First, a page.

Plaintiffs' speech here clearly relates to a matter of public concern. First, plaintiffs' refusal to sign the petition in support of defendant Sutula is expressive activity protected by the First Amendment,2 and since the petition concerned a lawsuit against Sutula — a top administrator of a public university medical school — it bore on issues of official misconduct. But even setting aside plaintiff Brooks' refusal to sign the petition, it is undisputed that plaintiffs also expressed specific concerns, in meetings with medical school administrators between 2001 and 2003, over cuts in the MPL's funding and Sutula's alleged personal financial interests in a private venture that competes with the MPL for grant money.3
In February, 2003, Brooks demanded a meeting with Paul DeLuca, Associate Dean for Research and Graduate Studies,4 to address what he perceived to be unwarranted attacks on his clinical research and the resulting adverse effects on patient care. Brooks, together with plaintiff Parnell, met with DeLuca on March 20, 2003, and he spoke with DeLuca about the restrictions on his funding, the perceived attacks against his research by Chairman Sutula and the financial prospects of the NCRC and the MPL. There is also evidence that he raised concerns about Sutula's involvement in NeuroGenomeX, a private venture which competed with the NCRC and MPL for funding, though this point is disputed. At the meeting, Brooks also gave DeLuca a power point presentation which contained information on NeuroGenomeX, and DeLuca subsequently forwarded the presentation to Sutula. The day after this meeting, DeLuca e-mailed Sutula to describe Parnell's objections to the actions taken against Brooks' research team and to inform Sutula that Brooks had complained to the Dean about restrictions on his grant privileges. In the e-mail, DeLuca recommended conducting a full investigation of these issues and suggested that he and Sutula might need legal representation in the upcoming fight over the research strictures.
As later restrictions on the MPL and NCRC were implemented, plaintiff Sanjak filed a formal grievance with the University opposing the closure of the MPL. Plaintiff Parnell also asserted that in the spring or summer of 2003 she went public by speaking to television reporter Tony Galle on multiple occasions regarding the administration's attacks on the MPL and the NCRC, and plaintiffs allege that DeLuca held a press conference with the local news media to address these issues. These communications remove any question about the public character of the dispute.
We need go no farther than Propst v. Bitzer, 39 F.3d 148 (7th Cir. 1994) cert. denied 514 U.S. 1036, 115 S. Ct. 1400, 131 L. Ed. 2d 288 (1995), to find a case very close to this one. There two university researchers alleged to university officials that the director of their laboratory had "diverted university resources to benefit himself and private companies that he controlled, and that he had failed to document various expenditures as required under university regulations." Id. at 150. Our court determined that these allegations related to a matter of public concern, explaining that " [a]long with other courts, we have recognized the importance of an employee's interest in pointing out a misuse of public funds or other breach of public trust .... [s]peech that seeks to expose improper operations of the government or questions the integrity of governmental officials clearly concerns vital public interests." Id. at 152 (internal citations and quotation marks omitted). The allegations advanced by the plaintiffs in Propst are very similar to those made by Brooks, Parnell and Sanjak in the instant case — they accused Sutula of improperly cutting off the MCL's funding in favor of a private venture in which he has a personal financial stake. The claim here is a classic accusation of malfeasance and abuse of public trust like the one addressed in Propst.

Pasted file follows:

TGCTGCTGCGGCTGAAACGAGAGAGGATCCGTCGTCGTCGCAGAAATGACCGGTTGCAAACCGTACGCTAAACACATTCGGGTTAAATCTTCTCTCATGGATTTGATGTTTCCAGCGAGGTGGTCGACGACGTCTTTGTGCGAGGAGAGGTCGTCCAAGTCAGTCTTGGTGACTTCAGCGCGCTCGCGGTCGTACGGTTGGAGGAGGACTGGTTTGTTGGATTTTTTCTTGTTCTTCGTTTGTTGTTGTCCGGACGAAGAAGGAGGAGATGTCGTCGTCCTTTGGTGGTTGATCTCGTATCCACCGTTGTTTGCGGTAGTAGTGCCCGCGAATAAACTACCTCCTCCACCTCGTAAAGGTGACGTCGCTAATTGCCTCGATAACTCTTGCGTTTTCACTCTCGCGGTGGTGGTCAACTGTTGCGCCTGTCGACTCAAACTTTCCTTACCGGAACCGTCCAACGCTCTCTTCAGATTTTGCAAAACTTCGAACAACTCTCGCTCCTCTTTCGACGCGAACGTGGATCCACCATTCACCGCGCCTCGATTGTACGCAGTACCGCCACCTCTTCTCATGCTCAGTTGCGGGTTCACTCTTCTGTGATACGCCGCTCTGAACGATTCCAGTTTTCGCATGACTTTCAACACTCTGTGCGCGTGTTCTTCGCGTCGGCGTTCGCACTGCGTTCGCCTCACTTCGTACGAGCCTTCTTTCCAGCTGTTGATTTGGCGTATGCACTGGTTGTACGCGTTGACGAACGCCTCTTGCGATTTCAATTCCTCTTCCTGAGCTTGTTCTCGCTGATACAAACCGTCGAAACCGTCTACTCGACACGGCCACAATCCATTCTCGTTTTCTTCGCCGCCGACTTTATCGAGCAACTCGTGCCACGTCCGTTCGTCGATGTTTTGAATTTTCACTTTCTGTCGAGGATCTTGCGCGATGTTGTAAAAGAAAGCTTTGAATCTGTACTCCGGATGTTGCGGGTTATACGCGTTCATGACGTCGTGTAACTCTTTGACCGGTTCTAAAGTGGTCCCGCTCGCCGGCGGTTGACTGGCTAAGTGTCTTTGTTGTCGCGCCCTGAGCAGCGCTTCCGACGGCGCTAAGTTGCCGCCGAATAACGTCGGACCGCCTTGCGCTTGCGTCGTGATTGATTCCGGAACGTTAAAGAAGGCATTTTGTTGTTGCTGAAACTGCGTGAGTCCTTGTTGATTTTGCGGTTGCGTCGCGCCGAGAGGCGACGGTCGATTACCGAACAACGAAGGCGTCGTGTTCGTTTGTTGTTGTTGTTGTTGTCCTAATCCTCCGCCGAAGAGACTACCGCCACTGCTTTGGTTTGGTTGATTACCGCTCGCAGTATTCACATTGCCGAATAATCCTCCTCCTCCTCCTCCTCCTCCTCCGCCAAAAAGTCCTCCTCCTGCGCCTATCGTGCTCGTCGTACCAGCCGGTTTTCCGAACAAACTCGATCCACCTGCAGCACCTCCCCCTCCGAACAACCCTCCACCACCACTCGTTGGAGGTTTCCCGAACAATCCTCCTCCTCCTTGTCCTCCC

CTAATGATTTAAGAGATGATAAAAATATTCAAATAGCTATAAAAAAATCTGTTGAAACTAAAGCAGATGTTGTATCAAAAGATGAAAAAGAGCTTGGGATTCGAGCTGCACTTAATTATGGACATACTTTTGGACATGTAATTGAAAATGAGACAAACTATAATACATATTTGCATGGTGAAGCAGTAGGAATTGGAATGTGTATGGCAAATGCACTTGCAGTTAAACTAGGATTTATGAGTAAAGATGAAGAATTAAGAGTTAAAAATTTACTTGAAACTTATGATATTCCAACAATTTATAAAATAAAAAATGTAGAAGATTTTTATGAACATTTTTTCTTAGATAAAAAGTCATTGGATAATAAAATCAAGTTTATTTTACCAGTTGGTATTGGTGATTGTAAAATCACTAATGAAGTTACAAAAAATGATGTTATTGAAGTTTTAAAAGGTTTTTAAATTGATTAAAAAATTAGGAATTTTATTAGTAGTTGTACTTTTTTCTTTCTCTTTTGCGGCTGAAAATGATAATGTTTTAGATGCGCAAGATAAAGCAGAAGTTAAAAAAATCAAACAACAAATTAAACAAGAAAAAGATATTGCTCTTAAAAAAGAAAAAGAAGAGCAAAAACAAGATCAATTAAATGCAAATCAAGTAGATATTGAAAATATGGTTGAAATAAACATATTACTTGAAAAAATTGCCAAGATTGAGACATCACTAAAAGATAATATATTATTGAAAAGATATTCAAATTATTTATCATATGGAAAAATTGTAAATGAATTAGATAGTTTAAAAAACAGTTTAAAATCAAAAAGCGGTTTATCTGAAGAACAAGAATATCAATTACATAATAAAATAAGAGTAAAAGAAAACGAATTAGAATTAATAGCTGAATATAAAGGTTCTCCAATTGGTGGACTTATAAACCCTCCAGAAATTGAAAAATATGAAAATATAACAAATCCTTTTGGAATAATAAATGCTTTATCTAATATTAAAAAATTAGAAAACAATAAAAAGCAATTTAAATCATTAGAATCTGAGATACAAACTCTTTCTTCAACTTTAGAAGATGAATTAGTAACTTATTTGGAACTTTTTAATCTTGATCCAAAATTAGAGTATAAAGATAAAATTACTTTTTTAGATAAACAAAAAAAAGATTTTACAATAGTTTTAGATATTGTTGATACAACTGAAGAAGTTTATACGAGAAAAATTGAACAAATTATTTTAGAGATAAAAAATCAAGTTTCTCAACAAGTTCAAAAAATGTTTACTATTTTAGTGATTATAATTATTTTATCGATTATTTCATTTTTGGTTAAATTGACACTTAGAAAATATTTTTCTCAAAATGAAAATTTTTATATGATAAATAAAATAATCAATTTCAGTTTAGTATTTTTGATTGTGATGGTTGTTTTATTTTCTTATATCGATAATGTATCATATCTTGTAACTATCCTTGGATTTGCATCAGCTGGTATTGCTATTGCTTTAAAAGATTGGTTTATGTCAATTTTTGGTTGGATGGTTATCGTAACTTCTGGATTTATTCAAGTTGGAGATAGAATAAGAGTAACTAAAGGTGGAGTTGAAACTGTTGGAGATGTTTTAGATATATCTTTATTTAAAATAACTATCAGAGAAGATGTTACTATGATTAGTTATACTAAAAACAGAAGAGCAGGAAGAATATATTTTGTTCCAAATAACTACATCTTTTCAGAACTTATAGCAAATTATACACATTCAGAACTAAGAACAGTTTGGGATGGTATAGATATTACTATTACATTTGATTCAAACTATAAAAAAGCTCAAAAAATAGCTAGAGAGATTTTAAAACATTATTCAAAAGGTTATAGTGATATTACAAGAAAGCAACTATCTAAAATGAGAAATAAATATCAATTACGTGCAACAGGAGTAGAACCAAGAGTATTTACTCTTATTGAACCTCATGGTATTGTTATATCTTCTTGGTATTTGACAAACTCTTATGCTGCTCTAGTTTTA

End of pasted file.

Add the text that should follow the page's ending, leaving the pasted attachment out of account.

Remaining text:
The fact that the plaintiffs have a personal interest in preserving a substantial treatment facility for patients with neurological diseases (the MPL) and in an important neurological research and patient care program (the NCRC), is not a basis to deny that the maintenance of these facilities and programs are matters of clear concern to the public. A personal motive reinforcing a plea to preserve medical research and treatment activities that serve patients and contribute research at a publicly-supported medical school detracts nothing from the public character of these activities. See Greer v. Amesqua, 212 F.3d 358, 371 (7th Cir. 2000) ("ruling that [a] personal aspect contained within the motive of the speaker does not necessarily remove the speech from the scope of public concern") (quotation marks omitted). And the issue here is whether these programs and activities are for the most part to be put out of existence not, as the majority suggests, whether they will simply not continue under the control of the plaintiffs.